Poland syndrome and breast assymetry
Poland syndrome is the syndrome in which the patient presents with a corresponding hypoplasia or lack of fat, muscles, bones, mammary gland and the nipple and other nipple on one side of the chest. In addition, it concerns the hair growth of the armpit and the development of the corresponding upper limb (short comping or palatation). The absence of the sternal portion of the pectoralis major is considered the least pronounced in Poland Syndrome. The right side of the chest presents this problem twice as often as the left.
It has not been counted how many people suffer from Poland syndrome, because mild cases are usually not recorded. It is estimated that 1 in 30,000 people suffer from Poland Syndrome. Men are more likely to have this problem than women. Sir Alfred Poland, an English surgeon, was the first to observe and describe the syndrome in 1841, when he was still a medical student.
Main features of Poland Syndrome
The main features in Poland Syndrome are partial or total aplasia of the pectoralis major muscle and aplasia or hypoplasia of the breast, including the halo nipple-nipple complex. The syndrome may be accompanied by other congenital malformations such as lateral cartilage aplasia, neighboring muscles such as the anterior dentate gyrus, which ends in the ribs, may be absent, and the back muscles, such as the broad dorsal, may also be absent. subcutaneous fat and hair in the armpit, the contraction of the unilateral hand, etc.
In most cases, the aesthetic problem faced by the woman with Poland syndrome is that one of her breasts is hypoplastic or aplastic and that the delimitation of the armpit is unclear (because all or part of the pectoralis major muscle is missing).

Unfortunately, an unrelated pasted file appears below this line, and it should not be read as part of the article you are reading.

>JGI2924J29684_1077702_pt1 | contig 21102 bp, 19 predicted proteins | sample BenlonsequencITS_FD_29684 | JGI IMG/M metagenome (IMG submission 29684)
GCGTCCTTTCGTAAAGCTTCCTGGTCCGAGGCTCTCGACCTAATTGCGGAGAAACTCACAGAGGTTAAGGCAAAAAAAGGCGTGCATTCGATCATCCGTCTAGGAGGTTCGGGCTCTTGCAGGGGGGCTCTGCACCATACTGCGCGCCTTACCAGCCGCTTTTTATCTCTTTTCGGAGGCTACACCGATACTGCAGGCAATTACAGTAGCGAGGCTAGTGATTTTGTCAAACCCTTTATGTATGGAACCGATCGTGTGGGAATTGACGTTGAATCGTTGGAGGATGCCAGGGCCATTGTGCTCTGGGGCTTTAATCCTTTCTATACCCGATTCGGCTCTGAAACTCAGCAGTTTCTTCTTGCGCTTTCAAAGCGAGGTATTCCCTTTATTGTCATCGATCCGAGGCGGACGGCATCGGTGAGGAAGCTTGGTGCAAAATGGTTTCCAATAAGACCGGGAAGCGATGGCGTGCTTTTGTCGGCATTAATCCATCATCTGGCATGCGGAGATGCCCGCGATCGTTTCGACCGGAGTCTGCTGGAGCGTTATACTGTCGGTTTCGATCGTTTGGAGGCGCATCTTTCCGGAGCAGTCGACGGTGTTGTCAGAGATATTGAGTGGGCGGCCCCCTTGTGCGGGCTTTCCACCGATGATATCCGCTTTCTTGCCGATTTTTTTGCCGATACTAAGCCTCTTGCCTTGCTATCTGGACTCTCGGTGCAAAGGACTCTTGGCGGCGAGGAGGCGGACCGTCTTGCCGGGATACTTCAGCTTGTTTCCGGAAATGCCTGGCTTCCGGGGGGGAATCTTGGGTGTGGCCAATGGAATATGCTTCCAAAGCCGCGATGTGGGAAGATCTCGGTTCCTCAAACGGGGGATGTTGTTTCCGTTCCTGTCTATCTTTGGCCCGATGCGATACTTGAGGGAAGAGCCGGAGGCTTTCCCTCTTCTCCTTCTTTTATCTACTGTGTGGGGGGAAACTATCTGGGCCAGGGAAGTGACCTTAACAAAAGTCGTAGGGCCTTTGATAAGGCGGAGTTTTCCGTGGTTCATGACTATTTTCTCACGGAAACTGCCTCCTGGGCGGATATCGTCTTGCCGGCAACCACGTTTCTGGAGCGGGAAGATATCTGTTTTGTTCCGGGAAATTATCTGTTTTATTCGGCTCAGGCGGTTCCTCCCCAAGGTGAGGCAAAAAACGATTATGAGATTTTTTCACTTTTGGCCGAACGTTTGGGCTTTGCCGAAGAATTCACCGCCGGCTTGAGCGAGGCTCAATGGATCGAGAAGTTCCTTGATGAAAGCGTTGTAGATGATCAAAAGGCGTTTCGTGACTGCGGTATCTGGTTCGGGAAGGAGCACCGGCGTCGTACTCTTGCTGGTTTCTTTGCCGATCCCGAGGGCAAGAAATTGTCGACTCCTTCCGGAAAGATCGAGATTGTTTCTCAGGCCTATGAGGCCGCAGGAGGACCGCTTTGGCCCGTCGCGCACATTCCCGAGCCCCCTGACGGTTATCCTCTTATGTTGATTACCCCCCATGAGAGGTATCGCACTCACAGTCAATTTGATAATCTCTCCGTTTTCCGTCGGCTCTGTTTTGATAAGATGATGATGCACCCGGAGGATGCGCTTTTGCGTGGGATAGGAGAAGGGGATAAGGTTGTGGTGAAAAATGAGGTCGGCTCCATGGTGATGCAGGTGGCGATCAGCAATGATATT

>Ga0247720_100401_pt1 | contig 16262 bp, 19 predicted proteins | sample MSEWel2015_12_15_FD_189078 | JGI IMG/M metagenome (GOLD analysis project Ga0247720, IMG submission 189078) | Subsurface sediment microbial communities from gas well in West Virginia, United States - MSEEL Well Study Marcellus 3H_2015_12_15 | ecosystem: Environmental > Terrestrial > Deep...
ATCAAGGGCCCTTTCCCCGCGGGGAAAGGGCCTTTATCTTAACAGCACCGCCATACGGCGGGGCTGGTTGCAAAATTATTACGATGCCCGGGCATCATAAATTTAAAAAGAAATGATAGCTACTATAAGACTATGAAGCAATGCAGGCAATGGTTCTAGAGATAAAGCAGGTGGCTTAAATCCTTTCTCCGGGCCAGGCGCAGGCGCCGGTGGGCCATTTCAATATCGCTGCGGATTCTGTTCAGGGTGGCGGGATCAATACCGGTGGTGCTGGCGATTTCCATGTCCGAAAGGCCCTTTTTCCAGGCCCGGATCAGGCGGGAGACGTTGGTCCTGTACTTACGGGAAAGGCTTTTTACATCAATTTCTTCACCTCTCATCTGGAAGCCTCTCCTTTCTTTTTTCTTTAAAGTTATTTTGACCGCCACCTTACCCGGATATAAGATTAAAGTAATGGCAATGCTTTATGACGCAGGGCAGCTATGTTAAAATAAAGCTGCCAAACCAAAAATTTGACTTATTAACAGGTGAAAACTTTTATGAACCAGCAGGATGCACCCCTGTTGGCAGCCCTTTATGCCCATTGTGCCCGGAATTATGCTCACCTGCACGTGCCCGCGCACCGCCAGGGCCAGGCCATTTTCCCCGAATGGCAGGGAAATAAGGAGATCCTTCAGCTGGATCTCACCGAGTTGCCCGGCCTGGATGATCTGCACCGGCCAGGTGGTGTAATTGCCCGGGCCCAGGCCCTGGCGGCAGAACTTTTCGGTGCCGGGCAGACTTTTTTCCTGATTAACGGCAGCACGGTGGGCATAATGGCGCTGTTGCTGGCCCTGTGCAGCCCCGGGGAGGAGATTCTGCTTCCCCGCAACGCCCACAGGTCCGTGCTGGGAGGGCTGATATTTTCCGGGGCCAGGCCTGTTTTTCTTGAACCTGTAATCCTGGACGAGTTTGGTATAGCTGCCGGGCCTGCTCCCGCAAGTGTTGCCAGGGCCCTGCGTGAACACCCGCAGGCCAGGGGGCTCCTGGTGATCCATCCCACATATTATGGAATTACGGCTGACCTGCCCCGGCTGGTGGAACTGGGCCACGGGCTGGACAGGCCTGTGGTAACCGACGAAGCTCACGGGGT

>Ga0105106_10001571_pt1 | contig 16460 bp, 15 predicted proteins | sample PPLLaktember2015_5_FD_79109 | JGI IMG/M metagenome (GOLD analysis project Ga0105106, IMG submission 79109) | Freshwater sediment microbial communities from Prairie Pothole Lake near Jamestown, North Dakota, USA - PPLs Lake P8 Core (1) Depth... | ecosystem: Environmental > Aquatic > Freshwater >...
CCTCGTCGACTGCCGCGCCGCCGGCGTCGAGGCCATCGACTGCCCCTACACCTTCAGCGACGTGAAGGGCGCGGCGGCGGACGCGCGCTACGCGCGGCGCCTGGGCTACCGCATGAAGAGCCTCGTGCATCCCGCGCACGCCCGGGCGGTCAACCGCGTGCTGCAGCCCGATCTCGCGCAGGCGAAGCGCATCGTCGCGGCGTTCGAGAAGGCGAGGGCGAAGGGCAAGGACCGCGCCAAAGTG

Plastic breast reconstruction is usually done using a temporary or permanent tissue dilator (Becker). After the skin is stretched, it is decided whether it will be necessary to transfer part of a muscle of the back, usually in men (of the broad back) and subcutaneous fat, and less often the islet of skin above the muscle is used. This tissue reshapes the existing breast, with or without the use of a silicone implant, so that it is symmetrical with the other while restoring the smooth aphorism of the thorax from the axillary cavity.
The areola is usually created with a tattoo technique while the nipple with local flaps or with the transfer of a free complex implant from the unilateral nipple. The operation leaves only a scar on the back and armpit that is hidden by the bra. In addition to the silicone implants available for women, corresponding implants that resemble the shape of a man’s breast can also be used for men.
In some other cases, liposuction and tissue transfer by microsurgical techniques may be preferred (DIEP, SGAP, IGAP) to cover an implant and give the extra required volume to the area. The unilateral breast may need a mammogram to achieve symmetry.
With the innovative methods of plastic surgery, patients suffering from this syndrome can very quickly return to their daily lives and integrate into society without facing problems of social marginalization or psychological pressure in terms of their appearance.